This glue layer may be written in a different language than the services themselves. For that matter, the individual services may be written in a variety of languages, but that’s a subject for a different time.

The glue layer changes more rapidly than the back end services, because it needs to keep serving the applications as they change. Even when the back end services are provided by an enterprise IT group, the integration layer will be more affiliated with the front end web & app teams.

We embrace plurality, so if there’s one glue layer, there may be more. We should allow multiple glue layers, where each one is adapted to the needs of its consumers. That begins to look like this:

The smaller and lighter we make the glue, the faster we can adapt it. The endpoint of that progression looks like AWS Lambda where every piece of script gets its own URL. Hit the URL to invoke the script and it can hit services, reshape the results, and reply in a client-specific format.

Once we reach that terminus, we can even think of individual functions as having URLs. Like one-off scripts in ELisp or perl, we can write glue for incidental needs: one-time marketing events, promotions, trial integrations, and so on.

“Scripts as glue” also lets us deal with a tension that often arises with valuable customers. Sometimes the biggest whales also demand a lot of customization. How should we balance the need to customize our service for large customers (the whales) and the need to generalize to serve the entire market? We can create suites of scripts that present one or more customer-specific interfaces, while the interior of our services remain generalized.

This also allows us to handle one of the hardest cases: when a customer wants us to “plug in” their own service in lieu of one of ours. As I’ve said before, all our services use full URLs for identifiers, so we should be able to point those URLs at our outbound customer glue. That glue calls the customer service according to its API and returns results according to our formats.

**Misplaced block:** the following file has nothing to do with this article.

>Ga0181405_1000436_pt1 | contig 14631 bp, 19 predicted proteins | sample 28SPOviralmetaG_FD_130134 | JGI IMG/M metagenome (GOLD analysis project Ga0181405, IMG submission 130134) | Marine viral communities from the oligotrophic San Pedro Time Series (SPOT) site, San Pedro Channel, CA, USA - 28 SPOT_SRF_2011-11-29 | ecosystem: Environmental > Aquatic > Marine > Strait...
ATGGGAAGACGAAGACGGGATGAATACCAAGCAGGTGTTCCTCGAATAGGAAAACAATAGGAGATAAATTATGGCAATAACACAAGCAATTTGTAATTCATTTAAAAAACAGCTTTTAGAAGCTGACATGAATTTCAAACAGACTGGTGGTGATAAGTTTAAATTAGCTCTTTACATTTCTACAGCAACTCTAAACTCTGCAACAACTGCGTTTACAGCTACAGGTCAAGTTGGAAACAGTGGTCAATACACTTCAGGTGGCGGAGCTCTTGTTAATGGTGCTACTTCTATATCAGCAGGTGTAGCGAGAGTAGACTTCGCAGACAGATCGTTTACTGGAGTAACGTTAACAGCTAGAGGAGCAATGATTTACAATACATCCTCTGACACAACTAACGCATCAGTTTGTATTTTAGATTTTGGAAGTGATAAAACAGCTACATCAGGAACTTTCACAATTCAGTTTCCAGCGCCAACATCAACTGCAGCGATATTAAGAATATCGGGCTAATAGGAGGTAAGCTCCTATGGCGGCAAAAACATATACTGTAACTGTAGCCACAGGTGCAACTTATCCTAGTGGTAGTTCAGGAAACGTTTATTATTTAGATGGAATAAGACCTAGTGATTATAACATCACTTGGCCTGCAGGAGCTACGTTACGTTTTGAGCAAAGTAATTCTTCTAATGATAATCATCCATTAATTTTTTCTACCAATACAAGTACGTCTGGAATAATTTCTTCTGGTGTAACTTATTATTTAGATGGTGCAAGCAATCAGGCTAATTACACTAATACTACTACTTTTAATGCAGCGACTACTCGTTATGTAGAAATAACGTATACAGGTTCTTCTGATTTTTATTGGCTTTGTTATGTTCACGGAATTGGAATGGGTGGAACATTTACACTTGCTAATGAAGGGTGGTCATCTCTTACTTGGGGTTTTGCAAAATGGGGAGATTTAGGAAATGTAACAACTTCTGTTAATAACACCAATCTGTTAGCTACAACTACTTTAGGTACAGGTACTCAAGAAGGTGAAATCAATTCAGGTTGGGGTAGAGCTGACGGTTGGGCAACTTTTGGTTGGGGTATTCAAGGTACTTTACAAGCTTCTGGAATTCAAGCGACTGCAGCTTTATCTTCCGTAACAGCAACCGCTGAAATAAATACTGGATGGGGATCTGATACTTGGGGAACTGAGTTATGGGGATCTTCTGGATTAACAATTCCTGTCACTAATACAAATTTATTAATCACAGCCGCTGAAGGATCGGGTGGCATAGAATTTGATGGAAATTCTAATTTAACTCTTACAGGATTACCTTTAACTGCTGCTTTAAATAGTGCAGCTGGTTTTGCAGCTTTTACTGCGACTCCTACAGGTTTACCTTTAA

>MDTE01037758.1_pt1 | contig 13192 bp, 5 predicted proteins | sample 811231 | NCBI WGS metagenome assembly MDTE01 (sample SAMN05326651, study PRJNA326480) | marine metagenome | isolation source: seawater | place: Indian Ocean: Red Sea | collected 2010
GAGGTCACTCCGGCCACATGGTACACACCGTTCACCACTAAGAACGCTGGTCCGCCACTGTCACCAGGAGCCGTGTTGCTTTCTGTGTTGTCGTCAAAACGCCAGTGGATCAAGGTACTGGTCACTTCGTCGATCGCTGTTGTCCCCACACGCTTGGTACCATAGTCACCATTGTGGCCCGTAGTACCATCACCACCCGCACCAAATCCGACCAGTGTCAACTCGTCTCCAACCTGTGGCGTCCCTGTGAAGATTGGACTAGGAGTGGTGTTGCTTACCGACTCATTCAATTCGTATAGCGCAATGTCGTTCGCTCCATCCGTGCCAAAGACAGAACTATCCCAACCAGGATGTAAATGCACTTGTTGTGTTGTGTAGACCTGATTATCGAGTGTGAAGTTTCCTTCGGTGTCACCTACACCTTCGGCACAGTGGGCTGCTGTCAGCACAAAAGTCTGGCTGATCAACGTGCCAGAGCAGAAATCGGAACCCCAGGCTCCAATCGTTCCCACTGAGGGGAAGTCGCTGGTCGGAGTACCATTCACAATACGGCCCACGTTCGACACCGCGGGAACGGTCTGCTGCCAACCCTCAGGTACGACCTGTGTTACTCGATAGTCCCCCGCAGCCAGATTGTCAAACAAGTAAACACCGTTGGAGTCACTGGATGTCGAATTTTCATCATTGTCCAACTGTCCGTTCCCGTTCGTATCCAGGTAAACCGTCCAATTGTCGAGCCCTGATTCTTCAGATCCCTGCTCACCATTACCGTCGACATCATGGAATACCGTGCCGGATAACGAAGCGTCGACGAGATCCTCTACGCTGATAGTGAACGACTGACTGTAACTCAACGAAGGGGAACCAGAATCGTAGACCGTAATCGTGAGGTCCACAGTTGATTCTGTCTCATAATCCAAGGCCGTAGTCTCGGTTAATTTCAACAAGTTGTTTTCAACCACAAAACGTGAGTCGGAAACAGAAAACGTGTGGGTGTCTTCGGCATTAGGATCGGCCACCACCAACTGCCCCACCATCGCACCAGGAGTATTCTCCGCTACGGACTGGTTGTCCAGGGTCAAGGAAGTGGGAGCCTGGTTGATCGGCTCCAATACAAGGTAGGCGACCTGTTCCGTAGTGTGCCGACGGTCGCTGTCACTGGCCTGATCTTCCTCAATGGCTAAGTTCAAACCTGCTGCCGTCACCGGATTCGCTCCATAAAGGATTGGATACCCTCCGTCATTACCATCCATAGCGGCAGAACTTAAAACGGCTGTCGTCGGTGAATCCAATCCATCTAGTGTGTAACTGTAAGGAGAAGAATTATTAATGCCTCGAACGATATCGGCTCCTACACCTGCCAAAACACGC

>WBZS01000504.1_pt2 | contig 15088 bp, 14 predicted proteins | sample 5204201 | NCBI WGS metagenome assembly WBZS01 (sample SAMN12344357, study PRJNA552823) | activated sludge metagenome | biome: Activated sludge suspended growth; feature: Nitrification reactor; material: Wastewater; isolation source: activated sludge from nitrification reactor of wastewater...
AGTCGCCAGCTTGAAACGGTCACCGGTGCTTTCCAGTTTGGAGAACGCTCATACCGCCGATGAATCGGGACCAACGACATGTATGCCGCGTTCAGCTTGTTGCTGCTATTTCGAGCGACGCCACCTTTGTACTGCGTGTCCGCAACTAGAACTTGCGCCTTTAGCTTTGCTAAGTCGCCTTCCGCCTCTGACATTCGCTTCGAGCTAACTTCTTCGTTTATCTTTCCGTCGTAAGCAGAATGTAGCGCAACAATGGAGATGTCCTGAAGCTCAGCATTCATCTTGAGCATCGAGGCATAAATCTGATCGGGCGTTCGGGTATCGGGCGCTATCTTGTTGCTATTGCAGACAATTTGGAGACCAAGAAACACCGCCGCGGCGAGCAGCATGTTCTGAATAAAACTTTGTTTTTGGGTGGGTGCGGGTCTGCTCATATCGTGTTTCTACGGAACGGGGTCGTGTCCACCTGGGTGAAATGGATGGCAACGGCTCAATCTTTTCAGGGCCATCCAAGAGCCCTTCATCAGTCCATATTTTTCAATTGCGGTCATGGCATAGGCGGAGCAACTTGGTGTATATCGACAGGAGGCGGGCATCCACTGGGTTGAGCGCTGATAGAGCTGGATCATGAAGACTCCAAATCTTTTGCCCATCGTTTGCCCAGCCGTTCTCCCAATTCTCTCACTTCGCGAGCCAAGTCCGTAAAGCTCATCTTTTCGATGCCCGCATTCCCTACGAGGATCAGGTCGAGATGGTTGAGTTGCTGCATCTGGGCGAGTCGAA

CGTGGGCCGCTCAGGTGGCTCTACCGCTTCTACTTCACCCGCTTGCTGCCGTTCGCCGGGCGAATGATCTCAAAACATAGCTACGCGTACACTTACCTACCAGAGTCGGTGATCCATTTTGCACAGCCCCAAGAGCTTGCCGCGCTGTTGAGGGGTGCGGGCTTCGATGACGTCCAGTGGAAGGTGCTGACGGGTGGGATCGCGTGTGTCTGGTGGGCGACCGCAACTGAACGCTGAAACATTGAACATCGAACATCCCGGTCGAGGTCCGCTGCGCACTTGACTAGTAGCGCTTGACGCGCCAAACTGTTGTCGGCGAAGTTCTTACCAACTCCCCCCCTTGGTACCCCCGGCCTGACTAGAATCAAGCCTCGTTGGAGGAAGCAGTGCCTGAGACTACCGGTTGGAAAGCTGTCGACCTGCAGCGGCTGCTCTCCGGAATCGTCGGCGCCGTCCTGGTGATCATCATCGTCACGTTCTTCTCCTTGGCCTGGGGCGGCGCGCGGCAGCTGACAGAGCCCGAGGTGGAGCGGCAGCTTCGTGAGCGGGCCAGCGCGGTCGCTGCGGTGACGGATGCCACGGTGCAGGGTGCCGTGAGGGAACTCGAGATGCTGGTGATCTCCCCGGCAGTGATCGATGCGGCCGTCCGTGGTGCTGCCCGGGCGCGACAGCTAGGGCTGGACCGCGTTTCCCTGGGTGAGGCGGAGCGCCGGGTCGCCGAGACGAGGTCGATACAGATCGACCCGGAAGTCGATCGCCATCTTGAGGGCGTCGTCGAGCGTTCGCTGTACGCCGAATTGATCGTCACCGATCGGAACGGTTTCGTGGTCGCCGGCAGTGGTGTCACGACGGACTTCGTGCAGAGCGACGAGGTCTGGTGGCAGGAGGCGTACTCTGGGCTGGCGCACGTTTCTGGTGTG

The components and glue pattern remains viable. As we decompose monoliths, it is a great way to achieve separation between services without undue burden on the front end applications and their developers.

Faceted Identities

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I have a rich and multidimensional relationship with Amazon. It started back in 1996 or 1997, when it became the main supplier for my book addiction. As the years went by, I became an “Amazon Affiliate” in a futile attempt to balance out my cash flow with the company. Later, I started using AWS for cloud computing. I also claimed my author page.

Let’s contemplate the data architecture needed to maintain such a set of relationships. Let’s assume for the moment that Amazon were using a SQL RDBMS to hold it all. The obvious approach is something I could call the “Big Fat User Table”. One table, keyed by my secret, internal user ID, with columns for all the different possible thing a user can be to Amazon. There would be a dozen columns for my affiliate status, a couple for my author page, a boolean to show I’ve signed up for AWS, and a bunch of booleans for each of the individual services.

Such a table would table would be an obvious bottleneck. Any DBA worth her salt would split that sucker into many tables, joined by a common key (the user ID.) New services would then just add a table in their own database with the common user ID. Let’s call this approach the “Universal Identifier” design.